With a record number of recreational drones flooding the market and close encounters with aircraft becoming increasingly more common, the Federal Aviation Administration said this week that it would require all recreational drone pilots to register under new federal rules. 

The federal agency had stayed away from the recreational drone market, having issued licensing requirements for commercial drone use earlier this year. But due to increased encounters with drones in national airspace, the agency was virtually forced to take action.

“The signal we’re sending today is that when you’re in the national airspace, it’s a very serious matter,” Transportation Secretary Anthony Foxx told reporters, according to the Washington Post.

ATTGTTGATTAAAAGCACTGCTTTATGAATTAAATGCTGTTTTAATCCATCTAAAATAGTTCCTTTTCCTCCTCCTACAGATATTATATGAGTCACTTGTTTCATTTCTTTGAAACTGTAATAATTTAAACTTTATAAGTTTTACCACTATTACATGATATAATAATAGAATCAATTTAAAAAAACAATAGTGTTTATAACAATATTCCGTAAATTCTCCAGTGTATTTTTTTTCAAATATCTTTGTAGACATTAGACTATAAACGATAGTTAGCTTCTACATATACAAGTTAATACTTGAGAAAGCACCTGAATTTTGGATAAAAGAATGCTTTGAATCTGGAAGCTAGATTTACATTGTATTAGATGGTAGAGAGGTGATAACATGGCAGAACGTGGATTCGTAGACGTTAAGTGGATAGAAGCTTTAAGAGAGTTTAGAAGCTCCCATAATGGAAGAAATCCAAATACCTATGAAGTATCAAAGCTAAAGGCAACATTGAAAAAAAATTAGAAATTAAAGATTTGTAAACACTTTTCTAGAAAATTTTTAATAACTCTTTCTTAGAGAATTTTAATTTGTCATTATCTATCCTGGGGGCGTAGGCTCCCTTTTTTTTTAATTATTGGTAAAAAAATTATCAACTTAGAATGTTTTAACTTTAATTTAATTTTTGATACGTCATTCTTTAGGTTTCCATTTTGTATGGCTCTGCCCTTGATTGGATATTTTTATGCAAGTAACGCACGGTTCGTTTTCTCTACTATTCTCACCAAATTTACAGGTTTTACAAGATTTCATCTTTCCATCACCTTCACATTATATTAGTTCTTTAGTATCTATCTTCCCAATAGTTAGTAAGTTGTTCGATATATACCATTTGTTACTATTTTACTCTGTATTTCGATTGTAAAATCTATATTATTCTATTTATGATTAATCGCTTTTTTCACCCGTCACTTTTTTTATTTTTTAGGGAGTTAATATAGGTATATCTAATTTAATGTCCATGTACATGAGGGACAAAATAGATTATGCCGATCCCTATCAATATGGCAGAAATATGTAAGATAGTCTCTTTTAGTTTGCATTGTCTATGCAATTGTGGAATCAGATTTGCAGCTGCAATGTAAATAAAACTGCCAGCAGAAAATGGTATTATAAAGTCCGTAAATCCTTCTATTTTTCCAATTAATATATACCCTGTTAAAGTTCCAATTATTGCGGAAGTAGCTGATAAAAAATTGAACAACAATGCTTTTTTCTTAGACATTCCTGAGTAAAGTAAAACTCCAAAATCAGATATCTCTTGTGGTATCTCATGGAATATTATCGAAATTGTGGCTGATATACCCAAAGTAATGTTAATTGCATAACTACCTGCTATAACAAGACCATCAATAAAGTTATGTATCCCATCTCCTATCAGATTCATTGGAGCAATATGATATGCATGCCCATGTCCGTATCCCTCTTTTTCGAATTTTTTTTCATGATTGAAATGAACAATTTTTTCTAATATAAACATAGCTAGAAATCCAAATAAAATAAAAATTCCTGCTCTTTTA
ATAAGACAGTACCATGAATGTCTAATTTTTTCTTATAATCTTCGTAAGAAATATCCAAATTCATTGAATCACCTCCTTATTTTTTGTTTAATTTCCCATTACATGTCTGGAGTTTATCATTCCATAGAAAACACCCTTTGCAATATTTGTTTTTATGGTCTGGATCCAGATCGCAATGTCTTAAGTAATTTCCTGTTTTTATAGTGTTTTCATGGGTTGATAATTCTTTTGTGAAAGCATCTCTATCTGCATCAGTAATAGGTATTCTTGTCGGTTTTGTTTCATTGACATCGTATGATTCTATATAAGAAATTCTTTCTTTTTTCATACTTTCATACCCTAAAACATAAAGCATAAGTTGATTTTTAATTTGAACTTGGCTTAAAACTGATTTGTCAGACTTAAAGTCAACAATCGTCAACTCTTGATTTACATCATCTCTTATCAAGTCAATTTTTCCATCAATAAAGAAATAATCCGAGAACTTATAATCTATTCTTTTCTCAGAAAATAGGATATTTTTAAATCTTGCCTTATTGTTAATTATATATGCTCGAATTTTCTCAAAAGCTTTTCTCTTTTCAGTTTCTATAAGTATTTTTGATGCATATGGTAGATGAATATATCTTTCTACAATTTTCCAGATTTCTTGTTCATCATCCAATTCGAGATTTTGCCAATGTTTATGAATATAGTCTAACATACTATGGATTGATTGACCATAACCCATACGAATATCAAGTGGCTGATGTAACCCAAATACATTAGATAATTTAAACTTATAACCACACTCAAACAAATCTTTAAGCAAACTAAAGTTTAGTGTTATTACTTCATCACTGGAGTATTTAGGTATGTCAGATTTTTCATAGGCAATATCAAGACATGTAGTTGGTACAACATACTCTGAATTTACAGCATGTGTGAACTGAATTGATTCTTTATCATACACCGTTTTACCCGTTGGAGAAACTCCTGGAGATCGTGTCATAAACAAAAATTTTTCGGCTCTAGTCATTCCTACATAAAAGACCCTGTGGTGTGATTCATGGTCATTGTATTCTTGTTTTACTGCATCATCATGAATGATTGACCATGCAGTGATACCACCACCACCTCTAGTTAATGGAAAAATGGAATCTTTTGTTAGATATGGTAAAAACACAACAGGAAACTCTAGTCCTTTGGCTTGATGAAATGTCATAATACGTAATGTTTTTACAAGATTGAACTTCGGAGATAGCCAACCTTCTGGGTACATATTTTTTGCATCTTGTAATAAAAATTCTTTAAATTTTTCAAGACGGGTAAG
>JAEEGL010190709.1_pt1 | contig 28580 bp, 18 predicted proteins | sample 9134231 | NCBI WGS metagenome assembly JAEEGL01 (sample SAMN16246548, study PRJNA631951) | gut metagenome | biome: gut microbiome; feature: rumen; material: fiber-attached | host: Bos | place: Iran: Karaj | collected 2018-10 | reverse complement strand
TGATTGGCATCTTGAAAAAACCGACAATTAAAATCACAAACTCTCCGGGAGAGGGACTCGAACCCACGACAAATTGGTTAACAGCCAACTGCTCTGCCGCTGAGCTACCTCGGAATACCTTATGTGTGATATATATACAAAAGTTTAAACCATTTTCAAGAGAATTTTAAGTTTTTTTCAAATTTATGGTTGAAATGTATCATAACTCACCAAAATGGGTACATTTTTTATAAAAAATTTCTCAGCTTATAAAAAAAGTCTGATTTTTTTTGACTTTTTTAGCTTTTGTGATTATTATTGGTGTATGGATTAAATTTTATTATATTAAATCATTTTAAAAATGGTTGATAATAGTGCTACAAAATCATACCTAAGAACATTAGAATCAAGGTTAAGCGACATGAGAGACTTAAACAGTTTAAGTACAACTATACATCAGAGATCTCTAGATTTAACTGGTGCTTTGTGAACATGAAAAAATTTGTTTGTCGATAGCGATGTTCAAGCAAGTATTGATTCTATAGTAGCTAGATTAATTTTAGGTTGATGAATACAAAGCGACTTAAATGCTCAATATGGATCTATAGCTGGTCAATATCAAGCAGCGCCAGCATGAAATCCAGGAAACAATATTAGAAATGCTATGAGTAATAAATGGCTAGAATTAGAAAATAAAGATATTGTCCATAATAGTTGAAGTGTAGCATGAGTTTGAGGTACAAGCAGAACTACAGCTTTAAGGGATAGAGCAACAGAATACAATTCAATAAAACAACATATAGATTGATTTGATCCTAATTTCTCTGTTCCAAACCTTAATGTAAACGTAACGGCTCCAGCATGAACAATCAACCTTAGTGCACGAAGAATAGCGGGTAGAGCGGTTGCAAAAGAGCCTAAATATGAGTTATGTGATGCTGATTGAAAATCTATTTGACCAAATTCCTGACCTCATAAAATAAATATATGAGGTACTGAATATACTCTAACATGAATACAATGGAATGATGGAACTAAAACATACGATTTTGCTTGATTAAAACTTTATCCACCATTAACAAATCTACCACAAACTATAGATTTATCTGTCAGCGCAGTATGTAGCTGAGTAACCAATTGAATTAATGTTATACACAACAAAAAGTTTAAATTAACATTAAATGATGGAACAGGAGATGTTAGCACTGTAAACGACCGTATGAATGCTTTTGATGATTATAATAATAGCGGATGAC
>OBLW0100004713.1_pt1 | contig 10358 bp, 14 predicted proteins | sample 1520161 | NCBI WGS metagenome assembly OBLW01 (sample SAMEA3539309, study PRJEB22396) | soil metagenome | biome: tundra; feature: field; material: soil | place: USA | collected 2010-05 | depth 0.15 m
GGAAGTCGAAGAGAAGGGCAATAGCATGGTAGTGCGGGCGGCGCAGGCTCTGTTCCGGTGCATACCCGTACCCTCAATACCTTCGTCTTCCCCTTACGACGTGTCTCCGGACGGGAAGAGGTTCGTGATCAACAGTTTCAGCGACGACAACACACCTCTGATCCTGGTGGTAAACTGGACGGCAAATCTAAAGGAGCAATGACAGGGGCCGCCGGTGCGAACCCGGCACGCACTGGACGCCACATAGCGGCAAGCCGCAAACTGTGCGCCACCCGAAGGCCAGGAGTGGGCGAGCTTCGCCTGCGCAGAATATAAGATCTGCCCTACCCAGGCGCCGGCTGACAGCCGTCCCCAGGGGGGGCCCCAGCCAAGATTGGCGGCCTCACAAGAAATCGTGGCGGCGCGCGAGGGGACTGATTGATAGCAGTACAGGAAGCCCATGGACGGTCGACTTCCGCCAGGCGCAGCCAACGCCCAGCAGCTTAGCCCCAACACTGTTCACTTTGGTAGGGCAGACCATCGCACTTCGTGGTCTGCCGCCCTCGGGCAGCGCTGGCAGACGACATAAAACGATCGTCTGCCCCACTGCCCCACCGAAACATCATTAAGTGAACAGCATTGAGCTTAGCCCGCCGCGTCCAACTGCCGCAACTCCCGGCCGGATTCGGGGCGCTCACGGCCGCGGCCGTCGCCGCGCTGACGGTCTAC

Earlier this year, a fire fighting helicopter was forced to abandon attempts to put out a California fire when a drone was spotted nearby. Other times, airplane pilots have reported coming close to drones during landings and takeoffs, in addition to police helicopters. A single drone striking a rotor or motor can disable an aircraft. 

The FAA expects to have rules drafted in a couple of months. Americans are expected to purchase 700,000 recreational drones this year, a 63 percent increase from 2014.